It’s much more cost-effective to keep the donors you have than to continually chase new donors.

The results vary by size of organization. Smaller organizations fare much poorly that larger organizations, which means resources dedicated to retaining donors make a difference.

The FEP site has tools to help you analyze your data so you can make decisions on where to put your time and money in keeping your donors engaged. It’s not just about the bottom line of how much comes in. You need to know who your donors are.

Don’t treat all your donors the same. Heap more love on your loyal donors and ask them to give more. But do make sure new donors know they are valued and welcome, and chances are some will give again and again.

Julie Mikuska.

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Volunteers strengthen your organization

Volunteers can strengthen your organization if you’re able to define your needs and how they can be filled by them. You have to have a plan to oversee the volunteers, and to evaluate and assess the effectiveness of your volunteer program.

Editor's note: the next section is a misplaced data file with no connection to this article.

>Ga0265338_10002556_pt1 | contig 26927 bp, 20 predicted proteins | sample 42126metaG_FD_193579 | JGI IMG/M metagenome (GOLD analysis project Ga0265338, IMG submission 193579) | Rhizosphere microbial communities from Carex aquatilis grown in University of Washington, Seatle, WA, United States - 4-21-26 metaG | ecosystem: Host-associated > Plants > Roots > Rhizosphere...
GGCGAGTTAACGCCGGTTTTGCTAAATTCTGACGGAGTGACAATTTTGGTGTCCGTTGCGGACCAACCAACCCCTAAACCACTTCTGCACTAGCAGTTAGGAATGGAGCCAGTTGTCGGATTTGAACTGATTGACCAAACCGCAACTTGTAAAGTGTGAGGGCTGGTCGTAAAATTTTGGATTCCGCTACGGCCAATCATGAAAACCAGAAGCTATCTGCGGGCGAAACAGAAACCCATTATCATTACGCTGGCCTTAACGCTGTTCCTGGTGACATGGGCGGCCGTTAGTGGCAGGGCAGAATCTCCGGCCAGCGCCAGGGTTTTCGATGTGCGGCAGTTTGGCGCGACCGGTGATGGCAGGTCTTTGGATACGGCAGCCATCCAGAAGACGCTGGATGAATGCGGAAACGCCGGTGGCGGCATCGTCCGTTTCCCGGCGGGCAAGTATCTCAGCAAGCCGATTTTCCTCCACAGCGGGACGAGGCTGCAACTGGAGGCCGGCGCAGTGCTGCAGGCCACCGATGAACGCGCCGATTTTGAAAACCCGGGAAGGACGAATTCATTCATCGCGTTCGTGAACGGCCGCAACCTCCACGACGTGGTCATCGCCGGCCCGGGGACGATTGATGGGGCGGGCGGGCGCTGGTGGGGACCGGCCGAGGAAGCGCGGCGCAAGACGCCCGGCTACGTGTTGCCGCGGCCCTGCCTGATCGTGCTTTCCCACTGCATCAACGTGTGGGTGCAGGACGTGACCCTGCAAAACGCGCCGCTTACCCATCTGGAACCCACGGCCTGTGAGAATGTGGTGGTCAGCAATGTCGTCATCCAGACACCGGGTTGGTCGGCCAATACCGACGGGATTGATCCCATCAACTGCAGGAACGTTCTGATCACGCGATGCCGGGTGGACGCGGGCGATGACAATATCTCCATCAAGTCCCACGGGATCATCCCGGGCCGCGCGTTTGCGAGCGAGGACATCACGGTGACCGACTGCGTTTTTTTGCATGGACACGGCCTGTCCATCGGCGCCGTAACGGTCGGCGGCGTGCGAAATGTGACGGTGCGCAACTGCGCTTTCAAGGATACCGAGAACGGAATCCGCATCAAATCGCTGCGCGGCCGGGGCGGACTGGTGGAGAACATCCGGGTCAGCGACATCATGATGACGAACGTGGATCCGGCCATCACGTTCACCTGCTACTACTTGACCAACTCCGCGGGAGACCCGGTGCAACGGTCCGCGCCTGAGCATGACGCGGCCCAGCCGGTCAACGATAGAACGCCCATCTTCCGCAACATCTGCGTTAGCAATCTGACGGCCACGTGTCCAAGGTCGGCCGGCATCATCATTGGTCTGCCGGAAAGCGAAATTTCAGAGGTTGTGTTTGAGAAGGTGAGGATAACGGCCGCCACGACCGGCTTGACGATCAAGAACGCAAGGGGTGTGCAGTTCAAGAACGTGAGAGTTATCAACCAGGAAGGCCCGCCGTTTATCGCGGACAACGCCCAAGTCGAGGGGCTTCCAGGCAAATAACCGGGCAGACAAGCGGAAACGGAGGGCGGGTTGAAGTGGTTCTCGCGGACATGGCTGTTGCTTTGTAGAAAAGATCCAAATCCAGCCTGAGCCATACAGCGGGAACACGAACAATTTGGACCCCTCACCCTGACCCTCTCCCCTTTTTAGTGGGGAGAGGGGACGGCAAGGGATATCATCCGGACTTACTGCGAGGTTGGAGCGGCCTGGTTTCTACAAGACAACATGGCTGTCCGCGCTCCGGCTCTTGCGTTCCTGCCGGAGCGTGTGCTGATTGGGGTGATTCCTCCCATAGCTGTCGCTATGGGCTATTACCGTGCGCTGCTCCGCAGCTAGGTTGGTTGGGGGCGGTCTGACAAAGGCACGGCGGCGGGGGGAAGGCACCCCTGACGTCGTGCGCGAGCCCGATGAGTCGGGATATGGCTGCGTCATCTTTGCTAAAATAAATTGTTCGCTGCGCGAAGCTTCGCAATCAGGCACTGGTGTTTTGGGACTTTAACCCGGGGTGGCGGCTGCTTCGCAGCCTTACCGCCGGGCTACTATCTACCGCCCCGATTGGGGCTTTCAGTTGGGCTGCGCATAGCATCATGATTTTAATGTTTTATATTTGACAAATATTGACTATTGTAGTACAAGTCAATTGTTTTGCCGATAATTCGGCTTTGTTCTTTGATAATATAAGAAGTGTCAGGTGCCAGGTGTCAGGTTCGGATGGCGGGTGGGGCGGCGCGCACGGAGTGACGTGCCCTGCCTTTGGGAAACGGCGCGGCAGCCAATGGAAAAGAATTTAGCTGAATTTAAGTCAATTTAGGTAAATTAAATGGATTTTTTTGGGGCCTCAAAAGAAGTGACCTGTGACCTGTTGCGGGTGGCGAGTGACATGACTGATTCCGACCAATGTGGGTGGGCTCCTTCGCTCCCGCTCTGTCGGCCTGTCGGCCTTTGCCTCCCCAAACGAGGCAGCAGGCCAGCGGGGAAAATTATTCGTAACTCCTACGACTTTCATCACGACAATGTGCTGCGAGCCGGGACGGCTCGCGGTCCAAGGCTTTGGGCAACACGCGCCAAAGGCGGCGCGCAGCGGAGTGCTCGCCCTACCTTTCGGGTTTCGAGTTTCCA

Your volunteers must be an integral part of your organization, not just “those people in your boardroom stuffing envelopes”. While that is a worthwhile endeavour, chances are people willing to give their time have some talent that you can tap into to help even more.

Some examples:

  • offer training in researching potential donors for a major gifts program. Curious people who love research appreciate this type of opportunity. They can even do it at home, on their time.
  • many professionals are willing to help on a short-term or project basis in areas such as:
    • communications and marketing
    • mentoring staff and board
    • graphic design
    • human resources or legal advice
    • technology and social media
    • strategic and management planning
  • relationship management – make the most of your database by using volunteers to record your ongoing relationship with your donors and friends. Training on not only how to enter data, but how to produce reports will help you better manage your fundraising program.
  • ambassadors – the volunteers you have most certainly talk about your organization outside of their volunteer hours. Make sure you equip them with the key messages you want to convey and empower them to use them!